Hindus have questioned and urged a through probe into the ethical standards behind two major cancer studies on mostly poor women in India in which over 79 reportedly died.
Reports suggest that these separate studies which are still continuing, funded by Gates Foundation and US National Cancer Institute, over the years monitored the progressing of cervical cancer in group of women but did not screen them all. One study did not adequately inform thousands of women participants about cancer screening alternatives and adequate informed consent was not obtained. The other study tracked thousands of women but did not routinely screen or treat them all. Researchers monitored and compared the death rates of control groups of women who were not screened for cancer with groups who were screened and treated.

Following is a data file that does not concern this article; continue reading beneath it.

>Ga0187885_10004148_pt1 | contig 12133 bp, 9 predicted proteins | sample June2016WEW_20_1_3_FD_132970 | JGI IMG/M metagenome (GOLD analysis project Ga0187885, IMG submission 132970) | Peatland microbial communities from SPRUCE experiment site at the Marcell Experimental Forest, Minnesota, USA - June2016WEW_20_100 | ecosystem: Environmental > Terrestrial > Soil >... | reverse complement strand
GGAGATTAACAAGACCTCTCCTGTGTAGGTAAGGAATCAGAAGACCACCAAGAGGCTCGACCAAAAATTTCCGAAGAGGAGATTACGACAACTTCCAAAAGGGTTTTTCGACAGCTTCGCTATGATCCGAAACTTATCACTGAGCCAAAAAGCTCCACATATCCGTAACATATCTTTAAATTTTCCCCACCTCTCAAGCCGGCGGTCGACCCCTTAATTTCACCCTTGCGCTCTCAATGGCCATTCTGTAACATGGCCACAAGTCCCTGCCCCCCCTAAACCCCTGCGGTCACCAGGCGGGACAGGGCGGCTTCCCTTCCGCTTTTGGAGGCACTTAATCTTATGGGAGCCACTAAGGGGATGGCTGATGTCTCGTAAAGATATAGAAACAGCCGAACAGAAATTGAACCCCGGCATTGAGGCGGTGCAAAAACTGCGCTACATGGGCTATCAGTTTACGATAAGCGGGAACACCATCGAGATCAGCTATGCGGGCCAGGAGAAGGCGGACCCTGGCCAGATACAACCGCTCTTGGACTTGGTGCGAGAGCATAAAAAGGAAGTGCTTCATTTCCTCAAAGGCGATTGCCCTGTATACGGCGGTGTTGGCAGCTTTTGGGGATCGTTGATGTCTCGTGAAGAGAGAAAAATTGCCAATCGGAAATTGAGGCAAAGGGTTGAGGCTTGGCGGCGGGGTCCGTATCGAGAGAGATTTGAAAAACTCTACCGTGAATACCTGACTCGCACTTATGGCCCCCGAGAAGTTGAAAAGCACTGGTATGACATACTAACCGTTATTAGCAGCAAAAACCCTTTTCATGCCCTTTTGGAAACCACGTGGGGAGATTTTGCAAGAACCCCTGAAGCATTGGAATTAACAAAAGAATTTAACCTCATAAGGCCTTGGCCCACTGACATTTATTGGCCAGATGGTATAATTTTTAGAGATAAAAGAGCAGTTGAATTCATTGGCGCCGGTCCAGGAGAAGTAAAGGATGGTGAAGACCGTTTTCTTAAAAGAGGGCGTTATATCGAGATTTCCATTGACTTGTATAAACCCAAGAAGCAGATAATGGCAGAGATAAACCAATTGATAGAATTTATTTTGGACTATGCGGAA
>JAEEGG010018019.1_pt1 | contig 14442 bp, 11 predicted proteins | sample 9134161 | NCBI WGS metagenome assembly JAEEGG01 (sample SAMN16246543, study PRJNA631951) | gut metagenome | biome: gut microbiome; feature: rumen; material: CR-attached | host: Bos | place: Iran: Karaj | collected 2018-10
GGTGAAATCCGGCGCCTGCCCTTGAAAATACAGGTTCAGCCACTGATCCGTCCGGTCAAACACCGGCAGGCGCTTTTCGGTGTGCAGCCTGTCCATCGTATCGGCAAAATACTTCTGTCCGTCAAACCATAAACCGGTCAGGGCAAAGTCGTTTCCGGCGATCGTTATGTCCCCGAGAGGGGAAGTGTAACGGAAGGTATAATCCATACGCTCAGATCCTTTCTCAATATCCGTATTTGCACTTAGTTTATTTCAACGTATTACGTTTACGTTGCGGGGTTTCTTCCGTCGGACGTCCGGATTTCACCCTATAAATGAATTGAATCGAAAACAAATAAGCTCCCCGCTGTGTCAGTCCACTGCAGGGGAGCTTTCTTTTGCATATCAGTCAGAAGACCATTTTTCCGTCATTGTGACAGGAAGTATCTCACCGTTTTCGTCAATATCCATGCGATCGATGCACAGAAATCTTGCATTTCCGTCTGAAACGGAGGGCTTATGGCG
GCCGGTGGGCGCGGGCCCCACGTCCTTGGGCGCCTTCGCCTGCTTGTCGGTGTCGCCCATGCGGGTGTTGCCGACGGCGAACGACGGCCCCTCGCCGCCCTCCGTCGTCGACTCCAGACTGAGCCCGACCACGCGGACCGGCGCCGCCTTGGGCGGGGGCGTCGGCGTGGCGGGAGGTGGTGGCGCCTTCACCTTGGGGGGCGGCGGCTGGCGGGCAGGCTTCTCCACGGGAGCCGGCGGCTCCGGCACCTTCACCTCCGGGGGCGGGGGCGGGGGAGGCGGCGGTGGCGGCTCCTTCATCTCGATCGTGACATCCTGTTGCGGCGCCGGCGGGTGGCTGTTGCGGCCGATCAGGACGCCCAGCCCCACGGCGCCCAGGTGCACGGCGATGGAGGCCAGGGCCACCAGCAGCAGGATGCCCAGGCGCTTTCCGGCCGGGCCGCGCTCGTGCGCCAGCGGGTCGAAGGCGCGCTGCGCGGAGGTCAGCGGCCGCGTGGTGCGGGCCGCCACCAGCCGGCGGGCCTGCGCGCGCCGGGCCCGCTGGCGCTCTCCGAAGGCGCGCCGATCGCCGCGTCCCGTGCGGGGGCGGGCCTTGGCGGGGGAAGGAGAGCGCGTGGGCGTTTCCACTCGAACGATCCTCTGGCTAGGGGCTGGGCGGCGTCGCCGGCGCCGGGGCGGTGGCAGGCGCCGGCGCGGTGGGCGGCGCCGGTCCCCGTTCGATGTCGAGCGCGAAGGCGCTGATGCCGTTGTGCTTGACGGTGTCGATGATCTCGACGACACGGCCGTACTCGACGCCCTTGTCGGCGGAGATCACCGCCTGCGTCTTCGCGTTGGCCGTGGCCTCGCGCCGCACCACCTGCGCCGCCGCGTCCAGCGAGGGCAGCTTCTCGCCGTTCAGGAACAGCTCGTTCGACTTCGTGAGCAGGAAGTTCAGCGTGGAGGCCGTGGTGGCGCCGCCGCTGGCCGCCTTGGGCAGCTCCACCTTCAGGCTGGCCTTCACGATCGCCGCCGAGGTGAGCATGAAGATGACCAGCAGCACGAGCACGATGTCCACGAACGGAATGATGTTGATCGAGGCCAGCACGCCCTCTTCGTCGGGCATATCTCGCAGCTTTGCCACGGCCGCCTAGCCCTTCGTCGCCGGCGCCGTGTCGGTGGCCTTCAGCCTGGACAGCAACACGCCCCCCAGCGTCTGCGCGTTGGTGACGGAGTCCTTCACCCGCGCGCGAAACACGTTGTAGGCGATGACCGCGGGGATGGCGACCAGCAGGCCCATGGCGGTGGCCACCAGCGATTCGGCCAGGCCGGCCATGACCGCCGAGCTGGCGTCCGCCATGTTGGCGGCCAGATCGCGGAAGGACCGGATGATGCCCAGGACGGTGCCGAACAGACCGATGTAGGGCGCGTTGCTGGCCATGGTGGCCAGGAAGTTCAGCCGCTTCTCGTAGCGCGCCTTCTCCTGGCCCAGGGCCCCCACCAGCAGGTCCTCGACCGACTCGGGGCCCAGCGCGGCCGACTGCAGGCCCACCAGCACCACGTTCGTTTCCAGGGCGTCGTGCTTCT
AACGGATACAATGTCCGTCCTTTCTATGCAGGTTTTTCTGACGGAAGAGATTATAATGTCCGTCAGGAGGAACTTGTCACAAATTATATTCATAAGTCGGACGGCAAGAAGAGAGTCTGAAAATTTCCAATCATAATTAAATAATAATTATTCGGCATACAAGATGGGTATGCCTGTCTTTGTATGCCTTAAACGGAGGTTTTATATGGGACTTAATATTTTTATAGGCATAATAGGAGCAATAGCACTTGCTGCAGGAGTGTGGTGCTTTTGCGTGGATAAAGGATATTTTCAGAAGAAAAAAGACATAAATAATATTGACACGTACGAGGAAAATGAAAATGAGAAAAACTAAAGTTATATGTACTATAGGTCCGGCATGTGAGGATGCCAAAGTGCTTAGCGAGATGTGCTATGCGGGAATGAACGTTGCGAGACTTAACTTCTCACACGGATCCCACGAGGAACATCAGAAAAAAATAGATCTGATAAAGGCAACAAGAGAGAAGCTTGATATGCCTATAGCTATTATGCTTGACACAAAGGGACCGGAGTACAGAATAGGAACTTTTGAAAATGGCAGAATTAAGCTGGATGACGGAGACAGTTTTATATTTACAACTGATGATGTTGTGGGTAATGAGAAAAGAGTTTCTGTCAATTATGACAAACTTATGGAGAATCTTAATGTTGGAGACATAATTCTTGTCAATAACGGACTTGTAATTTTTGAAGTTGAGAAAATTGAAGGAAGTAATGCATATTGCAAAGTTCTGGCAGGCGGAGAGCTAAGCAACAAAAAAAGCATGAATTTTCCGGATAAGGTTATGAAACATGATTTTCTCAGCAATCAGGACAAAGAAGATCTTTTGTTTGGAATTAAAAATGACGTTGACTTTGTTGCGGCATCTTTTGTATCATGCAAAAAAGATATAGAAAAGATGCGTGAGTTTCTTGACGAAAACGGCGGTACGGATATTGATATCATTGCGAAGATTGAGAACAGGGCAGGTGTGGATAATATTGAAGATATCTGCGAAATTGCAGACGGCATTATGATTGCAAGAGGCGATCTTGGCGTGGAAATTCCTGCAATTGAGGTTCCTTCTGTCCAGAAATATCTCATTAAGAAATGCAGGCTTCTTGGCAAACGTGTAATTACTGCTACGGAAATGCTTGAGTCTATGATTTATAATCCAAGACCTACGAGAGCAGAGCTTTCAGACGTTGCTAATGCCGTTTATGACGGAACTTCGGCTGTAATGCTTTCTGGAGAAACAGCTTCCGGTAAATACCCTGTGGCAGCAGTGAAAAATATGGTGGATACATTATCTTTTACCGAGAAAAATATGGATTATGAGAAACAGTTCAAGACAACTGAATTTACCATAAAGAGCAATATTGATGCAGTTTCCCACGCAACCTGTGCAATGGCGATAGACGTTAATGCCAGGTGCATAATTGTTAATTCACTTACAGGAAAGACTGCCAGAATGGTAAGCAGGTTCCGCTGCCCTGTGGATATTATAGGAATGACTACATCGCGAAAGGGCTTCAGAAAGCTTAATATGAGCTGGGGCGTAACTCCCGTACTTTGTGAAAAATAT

Distinguished Hindu statesman Rajan Zed, in a statement in Nevada (USA) today, asked: Were the unscreened controlled groups ethically appropriate? Doing research in a developing country did not exclude the researchers from their responsibilities towards the human subjects in their control groups, Zed stressed.
Zed, who is President of Universal Society of Hinduism, noted that this appeared to be unethical use of human subjects for experimentation. Using women’s deaths as a gauge in the study was unnecessary and sad.
Rajan Zed stated that research ethical standards should be same world over. Exploitation of subjects should end and stricter regulations needed to be enforced worldwide.
Zed pointed out that even if the women signed consent forms as claimed, how many of them actually understood what they were signing for.
These studies reportedly recruited thousands of poor women with low literacy rates from Mumbai slums and poor villages of India. Tata Memorial Hospital in Mumbai reportedly conducted one of the studies.